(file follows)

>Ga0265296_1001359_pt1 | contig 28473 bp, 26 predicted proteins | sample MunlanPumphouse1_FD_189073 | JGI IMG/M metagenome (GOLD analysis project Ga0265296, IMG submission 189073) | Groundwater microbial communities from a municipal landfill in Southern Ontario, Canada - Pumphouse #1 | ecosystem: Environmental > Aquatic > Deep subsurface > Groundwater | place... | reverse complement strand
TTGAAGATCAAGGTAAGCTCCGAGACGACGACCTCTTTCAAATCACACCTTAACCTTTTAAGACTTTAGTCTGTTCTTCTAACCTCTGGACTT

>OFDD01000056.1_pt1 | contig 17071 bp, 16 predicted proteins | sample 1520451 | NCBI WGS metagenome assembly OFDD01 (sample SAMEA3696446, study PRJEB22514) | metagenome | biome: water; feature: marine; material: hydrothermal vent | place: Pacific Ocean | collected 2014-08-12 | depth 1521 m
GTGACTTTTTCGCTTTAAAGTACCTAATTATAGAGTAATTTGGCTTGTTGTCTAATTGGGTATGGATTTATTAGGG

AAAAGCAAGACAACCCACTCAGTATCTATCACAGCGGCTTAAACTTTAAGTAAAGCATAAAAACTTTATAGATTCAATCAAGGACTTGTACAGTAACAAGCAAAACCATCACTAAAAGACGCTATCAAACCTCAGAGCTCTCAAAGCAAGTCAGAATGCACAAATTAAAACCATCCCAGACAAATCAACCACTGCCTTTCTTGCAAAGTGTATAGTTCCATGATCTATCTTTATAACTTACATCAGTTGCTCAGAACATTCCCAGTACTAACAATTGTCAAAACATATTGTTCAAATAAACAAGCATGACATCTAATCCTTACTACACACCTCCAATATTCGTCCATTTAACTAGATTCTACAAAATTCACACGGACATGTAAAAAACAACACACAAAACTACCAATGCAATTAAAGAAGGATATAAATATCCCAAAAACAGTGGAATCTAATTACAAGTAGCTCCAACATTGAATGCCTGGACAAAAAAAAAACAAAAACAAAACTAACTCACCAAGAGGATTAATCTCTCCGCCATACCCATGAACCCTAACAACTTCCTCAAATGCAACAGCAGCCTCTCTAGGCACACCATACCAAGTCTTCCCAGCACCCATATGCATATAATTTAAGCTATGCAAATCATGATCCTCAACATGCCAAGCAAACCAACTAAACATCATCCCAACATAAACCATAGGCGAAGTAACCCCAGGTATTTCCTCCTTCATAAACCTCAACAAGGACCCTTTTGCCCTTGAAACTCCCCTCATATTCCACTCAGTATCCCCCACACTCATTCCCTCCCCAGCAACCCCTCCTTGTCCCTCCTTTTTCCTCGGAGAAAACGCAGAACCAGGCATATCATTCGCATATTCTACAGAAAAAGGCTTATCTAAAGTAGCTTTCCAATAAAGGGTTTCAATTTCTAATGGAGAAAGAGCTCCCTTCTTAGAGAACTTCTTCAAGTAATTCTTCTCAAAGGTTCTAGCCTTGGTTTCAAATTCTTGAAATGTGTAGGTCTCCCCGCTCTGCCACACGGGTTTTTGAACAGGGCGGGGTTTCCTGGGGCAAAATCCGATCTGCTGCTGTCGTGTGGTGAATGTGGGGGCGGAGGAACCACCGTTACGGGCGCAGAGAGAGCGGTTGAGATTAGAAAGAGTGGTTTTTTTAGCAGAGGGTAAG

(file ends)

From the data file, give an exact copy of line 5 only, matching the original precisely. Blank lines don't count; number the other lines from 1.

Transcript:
AAAAGCAAGACAACCCACTCAGTATCTATCACAGCGGCTTAAACTTTAAGTAAAGCATAAAAACTTTATAGATTCAATCAAGGACTTGTACAGTAACAAGCAAAACCATCACTAAAAGACGCTATCAAACCTCAGAGCTCTCAAAGCAAGTCAGAATGCACAAATTAAAACCATCCCAGACAAATCAACCACTGCCTTTCTTGCAAAGTGTATAGTTCCATGATCTATCTTTATAACTTACATCAGTTGCTCAGAACATTCCCAGTACTAACAATTGTCAAAACATATTGTTCAAATAAACAAGCATGACATCTAATCCTTACTACACACCTCCAATATTCGTCCATTTAACTAGATTCTACAAAATTCACACGGACATGTAAAAAACAACACACAAAACTACCAATGCAATTAAAGAAGGATATAAATATCCCAAAAACAGTGGAATCTAATTACAAGTAGCTCCAACATTGAATGCCTGGACAAAAAAAAAACAAAAACAAAACTAACTCACCAAGAGGATTAATCTCTCCGCCATACCCATGAACCCTAACAACTTCCTCAAATGCAACAGCAGCCTCTCTAGGCACACCATACCAAGTCTTCCCAGCACCCATATGCATATAATTTAAGCTATGCAAATCATGATCCTCAACATGCCAAGCAAACCAACTAAACATCATCCCAACATAAACCATAGGCGAAGTAACCCCAGGTATTTCCTCCTTCATAAACCTCAACAAGGACCCTTTTGCCCTTGAAACTCCCCTCATATTCCACTCAGTATCCCCCACACTCATTCCCTCCCCAGCAACCCCTCCTTGTCCCTCCTTTTTCCTCGGAGAAAACGCAGAACCAGGCATATCATTCGCATATTCTACAGAAAAAGGCTTATCTAAAGTAGCTTTCCAATAAAGGGTTTCAATTTCTAATGGAGAAAGAGCTCCCTTCTTAGAGAACTTCTTCAAGTAATTCTTCTCAAAGGTTCTAGCCTTGGTTTCAAATTCTTGAAATGTGTAGGTCTCCCCGCTCTGCCACACGGGTTTTTGAACAGGGCGGGGTTTCCTGGGGCAAAATCCGATCTGCTGCTGTCGTGTGGTGAATGTGGGGGCGGAGGAACCACCGTTACGGGCGCAGAGAGAGCGGTTGAGATTAGAAAGAGTGGTTTTTTTAGCAGAGGGTAAG